The Applicants, a mother and two children, were South African nationals who arrived in Ireland in April 2009 to claim asylum. The Refugee Applications Commissioner recommended that they not be declared refugees and this recommendation was affirmed by the Refugee Appeals Tribunal. On 29 August 2009 the Applicants were informed by the Minister that he was refusing their application for refugee status. They were notified of his intention to made deportation orders in respect of them and given the opportunity to apply for subsidiary protection and humanitarian leave to remain. An application for subsidiary protection was made but it was unsuccessful. Deportation orders were made on 9 March 2010. While the Applicants challenged the deportation orders, they were also constrained to challenge the earlier decisions of the Commissioner and the Tribunal on which these orders were based. The Applicants maintained, in common with many other applicants in other cases, that the procedures laid down by the Refugee Act 1996 were incompatible with Articles 23 and 39 of the Asylum Procedures Directive 2005/85/EC and that the State had failed properly to transpose the Directive into Irish law. These cases were brought following the leave decision of Cooke J. in H.I.D and B.A. v. Refugee Applications Commissioner and Others. Their application for judicial review of these decisions was outside the 14 day time limit for such applications prescribed by section 5 of the Illegal Immigrants (Trafficking) Act 2000, and they offered no explanation for their delay. The Applicants argued that they could be barred from asserting EU rights only if the time limits set down by section 5 of the Act of 2000 complied with the principles of equivalence and effectiveness as required by EU law, and that in this case the situation was otherwise.
The High Court (Hogan J.) found that the principle of equivalence required that the time limits in question be comparable to those applied in other broadly similar actions in the sphere of judicial review. The Court compared the 14 day time limit under section 5 with the general 6 month period for certiorari provided for under Order 84 of the Rules of the Superior Courts and the exceptional 8 week period provided for under planning and environmental protection statutes and concluded that s. 5 did not comply with the principle of equivalence.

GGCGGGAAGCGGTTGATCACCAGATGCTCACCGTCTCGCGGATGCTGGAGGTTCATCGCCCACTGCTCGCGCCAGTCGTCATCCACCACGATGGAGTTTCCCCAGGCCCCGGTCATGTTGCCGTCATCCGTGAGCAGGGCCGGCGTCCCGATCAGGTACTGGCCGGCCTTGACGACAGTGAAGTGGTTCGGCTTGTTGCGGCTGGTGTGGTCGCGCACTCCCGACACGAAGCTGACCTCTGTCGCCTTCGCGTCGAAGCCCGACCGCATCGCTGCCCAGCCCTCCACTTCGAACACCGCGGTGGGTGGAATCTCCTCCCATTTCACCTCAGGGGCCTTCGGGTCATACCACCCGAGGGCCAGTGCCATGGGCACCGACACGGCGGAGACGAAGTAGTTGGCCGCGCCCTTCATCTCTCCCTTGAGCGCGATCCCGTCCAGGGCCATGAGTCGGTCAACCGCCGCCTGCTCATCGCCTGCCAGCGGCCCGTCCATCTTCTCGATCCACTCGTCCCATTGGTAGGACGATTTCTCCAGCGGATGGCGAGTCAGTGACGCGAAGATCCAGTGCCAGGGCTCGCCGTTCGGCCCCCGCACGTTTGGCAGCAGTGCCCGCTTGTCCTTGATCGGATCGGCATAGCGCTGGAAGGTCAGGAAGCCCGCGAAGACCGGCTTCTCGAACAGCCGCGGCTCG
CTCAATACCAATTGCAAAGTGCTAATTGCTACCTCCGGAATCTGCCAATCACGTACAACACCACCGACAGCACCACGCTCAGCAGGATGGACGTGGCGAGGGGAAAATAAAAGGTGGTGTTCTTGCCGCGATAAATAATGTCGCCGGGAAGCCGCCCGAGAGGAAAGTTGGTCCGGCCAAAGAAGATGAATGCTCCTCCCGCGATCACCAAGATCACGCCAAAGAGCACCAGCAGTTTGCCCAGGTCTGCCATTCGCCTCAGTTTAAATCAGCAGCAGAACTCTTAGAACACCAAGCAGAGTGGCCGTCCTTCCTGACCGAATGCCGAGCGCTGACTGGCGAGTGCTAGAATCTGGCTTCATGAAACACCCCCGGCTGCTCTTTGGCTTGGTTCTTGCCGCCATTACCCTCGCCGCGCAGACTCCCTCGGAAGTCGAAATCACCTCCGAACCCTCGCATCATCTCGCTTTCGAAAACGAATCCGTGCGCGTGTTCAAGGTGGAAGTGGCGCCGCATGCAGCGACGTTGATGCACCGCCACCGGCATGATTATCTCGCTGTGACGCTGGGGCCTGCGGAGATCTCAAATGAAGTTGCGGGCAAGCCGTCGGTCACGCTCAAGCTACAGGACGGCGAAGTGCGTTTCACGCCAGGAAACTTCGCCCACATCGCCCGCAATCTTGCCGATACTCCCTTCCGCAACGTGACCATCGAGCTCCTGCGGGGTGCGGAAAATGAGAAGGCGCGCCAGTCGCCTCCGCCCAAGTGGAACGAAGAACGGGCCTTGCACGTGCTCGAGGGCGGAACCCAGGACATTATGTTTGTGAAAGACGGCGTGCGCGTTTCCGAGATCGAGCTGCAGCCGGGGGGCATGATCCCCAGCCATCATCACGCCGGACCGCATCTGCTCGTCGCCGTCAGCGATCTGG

With respect to the principle of effectiveness, the Court held that, notwithstanding the power of the Court to extend the time for the bringing of an application under s. 5, the provision might still leave an applicant in a position whereby he or she could not predict with any degree of certainty how that power might be extended in any given case, giving rise to a lack of predictability and consistency. For these reasons, the Court held that s. 5 did not comply with the principle of effectiveness.
In the circumstances, the Court expressed the view that whereas the Applicants would not otherwise be within time and would not merit an extension of time under s. 5, the situation was otherwise inasmuch and insofar as they challenged the operation of the Refugee Act for alleged non-compliance with the Asylum Procedures Directive. The Court held s. 5 failed the requirements of equivalence and effectiveness and that, for this reason, they could not be relied on by the State against the Applicants. For these reasons, the Court granted the Applicants leave to seek judicial review.